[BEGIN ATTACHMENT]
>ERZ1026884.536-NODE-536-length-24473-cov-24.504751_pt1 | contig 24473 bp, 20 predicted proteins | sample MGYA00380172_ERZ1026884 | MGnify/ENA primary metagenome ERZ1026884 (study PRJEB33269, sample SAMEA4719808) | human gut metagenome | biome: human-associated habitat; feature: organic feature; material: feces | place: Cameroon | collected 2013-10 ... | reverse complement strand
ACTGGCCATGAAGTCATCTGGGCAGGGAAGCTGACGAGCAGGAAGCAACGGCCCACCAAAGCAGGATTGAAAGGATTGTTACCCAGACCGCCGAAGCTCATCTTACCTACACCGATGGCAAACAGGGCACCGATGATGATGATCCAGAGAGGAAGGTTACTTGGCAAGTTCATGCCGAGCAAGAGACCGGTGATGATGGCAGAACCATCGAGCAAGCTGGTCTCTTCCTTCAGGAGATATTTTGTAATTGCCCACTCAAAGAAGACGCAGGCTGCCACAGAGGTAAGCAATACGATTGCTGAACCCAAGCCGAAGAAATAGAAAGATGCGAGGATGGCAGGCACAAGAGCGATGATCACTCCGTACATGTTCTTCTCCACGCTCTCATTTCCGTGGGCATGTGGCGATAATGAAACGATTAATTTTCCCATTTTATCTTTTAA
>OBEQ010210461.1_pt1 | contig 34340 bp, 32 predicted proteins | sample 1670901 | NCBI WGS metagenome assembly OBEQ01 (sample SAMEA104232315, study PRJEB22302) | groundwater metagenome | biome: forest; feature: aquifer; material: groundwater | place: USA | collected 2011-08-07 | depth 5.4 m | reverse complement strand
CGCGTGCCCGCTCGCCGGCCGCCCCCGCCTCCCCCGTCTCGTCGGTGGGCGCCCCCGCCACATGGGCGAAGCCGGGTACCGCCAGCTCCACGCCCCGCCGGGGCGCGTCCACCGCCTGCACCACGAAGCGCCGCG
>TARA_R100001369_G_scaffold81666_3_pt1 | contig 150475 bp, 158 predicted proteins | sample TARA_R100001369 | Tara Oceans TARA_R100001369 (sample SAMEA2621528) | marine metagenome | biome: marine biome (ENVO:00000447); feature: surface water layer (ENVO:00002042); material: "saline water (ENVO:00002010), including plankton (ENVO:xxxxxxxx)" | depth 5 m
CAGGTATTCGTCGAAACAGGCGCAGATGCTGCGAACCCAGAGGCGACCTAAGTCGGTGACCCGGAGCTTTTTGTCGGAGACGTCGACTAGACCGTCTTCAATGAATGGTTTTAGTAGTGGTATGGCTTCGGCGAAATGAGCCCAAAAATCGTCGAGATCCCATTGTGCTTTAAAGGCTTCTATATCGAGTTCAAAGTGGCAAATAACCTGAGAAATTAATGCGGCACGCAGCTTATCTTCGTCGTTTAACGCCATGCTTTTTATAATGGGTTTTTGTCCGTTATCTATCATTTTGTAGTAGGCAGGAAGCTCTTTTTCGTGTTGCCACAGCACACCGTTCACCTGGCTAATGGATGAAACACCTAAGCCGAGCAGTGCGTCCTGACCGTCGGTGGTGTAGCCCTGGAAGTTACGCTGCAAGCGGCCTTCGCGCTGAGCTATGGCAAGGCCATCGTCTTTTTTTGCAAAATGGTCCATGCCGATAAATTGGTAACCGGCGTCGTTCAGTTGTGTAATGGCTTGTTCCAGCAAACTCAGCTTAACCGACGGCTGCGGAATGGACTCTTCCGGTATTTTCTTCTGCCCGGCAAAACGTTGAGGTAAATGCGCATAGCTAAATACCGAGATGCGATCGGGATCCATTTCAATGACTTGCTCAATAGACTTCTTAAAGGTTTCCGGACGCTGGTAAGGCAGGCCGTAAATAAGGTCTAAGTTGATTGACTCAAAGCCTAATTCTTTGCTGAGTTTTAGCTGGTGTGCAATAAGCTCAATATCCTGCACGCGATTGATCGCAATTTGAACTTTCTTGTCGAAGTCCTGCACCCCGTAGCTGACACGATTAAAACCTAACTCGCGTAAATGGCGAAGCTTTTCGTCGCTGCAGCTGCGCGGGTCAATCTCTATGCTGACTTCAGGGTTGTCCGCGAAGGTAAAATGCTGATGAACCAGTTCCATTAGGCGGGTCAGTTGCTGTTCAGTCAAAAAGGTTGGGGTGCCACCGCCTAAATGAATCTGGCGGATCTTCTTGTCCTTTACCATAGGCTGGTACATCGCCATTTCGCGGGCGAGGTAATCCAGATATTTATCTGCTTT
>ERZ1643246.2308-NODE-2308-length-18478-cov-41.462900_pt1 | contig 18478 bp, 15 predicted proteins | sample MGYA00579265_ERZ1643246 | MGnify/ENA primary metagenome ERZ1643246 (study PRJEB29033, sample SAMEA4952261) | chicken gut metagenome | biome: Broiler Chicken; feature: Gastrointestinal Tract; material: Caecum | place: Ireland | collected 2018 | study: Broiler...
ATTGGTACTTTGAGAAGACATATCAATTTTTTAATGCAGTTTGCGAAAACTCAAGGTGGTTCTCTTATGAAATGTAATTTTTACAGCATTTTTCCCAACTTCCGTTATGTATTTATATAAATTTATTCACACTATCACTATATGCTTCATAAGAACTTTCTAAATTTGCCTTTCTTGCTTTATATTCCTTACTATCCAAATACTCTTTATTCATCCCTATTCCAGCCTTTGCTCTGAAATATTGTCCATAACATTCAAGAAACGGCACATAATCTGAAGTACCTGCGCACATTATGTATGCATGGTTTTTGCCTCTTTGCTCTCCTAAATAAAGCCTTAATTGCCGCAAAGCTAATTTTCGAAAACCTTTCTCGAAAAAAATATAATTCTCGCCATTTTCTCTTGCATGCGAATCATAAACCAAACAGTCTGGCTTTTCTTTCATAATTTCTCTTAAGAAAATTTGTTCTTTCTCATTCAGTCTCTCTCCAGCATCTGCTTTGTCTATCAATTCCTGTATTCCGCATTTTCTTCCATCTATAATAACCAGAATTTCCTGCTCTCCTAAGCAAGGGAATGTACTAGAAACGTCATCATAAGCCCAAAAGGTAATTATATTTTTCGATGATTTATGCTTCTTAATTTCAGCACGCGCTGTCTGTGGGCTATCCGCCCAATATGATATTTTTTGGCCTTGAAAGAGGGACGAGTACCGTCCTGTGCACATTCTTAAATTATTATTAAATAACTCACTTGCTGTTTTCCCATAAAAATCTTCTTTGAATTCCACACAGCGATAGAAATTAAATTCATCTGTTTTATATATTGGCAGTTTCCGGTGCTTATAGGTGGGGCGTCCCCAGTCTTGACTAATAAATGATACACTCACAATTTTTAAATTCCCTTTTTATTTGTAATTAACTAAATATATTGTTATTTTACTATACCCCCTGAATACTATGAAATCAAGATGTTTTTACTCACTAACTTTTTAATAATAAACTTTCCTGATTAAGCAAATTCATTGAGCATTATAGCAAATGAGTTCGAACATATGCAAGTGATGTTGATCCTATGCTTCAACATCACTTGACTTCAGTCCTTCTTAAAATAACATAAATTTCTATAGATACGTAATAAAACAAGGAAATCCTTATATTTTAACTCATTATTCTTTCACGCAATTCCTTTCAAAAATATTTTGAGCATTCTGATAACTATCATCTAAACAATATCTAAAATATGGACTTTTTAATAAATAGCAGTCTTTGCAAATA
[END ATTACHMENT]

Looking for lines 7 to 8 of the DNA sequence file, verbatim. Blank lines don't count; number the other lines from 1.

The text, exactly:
>ERZ1643246.2308-NODE-2308-length-18478-cov-41.462900_pt1 | contig 18478 bp, 15 predicted proteins | sample MGYA00579265_ERZ1643246 | MGnify/ENA primary metagenome ERZ1643246 (study PRJEB29033, sample SAMEA4952261) | chicken gut metagenome | biome: Broiler Chicken; feature: Gastrointestinal Tract; material: Caecum | place: Ireland | collected 2018 | study: Broiler...
ATTGGTACTTTGAGAAGACATATCAATTTTTTAATGCAGTTTGCGAAAACTCAAGGTGGTTCTCTTATGAAATGTAATTTTTACAGCATTTTTCCCAACTTCCGTTATGTATTTATATAAATTTATTCACACTATCACTATATGCTTCATAAGAACTTTCTAAATTTGCCTTTCTTGCTTTATATTCCTTACTATCCAAATACTCTTTATTCATCCCTATTCCAGCCTTTGCTCTGAAATATTGTCCATAACATTCAAGAAACGGCACATAATCTGAAGTACCTGCGCACATTATGTATGCATGGTTTTTGCCTCTTTGCTCTCCTAAATAAAGCCTTAATTGCCGCAAAGCTAATTTTCGAAAACCTTTCTCGAAAAAAATATAATTCTCGCCATTTTCTCTTGCATGCGAATCATAAACCAAACAGTCTGGCTTTTCTTTCATAATTTCTCTTAAGAAAATTTGTTCTTTCTCATTCAGTCTCTCTCCAGCATCTGCTTTGTCTATCAATTCCTGTATTCCGCATTTTCTTCCATCTATAATAACCAGAATTTCCTGCTCTCCTAAGCAAGGGAATGTACTAGAAACGTCATCATAAGCCCAAAAGGTAATTATATTTTTCGATGATTTATGCTTCTTAATTTCAGCACGCGCTGTCTGTGGGCTATCCGCCCAATATGATATTTTTTGGCCTTGAAAGAGGGACGAGTACCGTCCTGTGCACATTCTTAAATTATTATTAAATAACTCACTTGCTGTTTTCCCATAAAAATCTTCTTTGAATTCCACACAGCGATAGAAATTAAATTCATCTGTTTTATATATTGGCAGTTTCCGGTGCTTATAGGTGGGGCGTCCCCAGTCTTGACTAATAAATGATACACTCACAATTTTTAAATTCCCTTTTTATTTGTAATTAACTAAATATATTGTTATTTTACTATACCCCCTGAATACTATGAAATCAAGATGTTTTTACTCACTAACTTTTTAATAATAAACTTTCCTGATTAAGCAAATTCATTGAGCATTATAGCAAATGAGTTCGAACATATGCAAGTGATGTTGATCCTATGCTTCAACATCACTTGACTTCAGTCCTTCTTAAAATAACATAAATTTCTATAGATACGTAATAAAACAAGGAAATCCTTATATTTTAACTCATTATTCTTTCACGCAATTCCTTTCAAAAATATTTTGAGCATTCTGATAACTATCATCTAAACAATATCTAAAATATGGACTTTTTAATAAATAGCAGTCTTTGCAAATA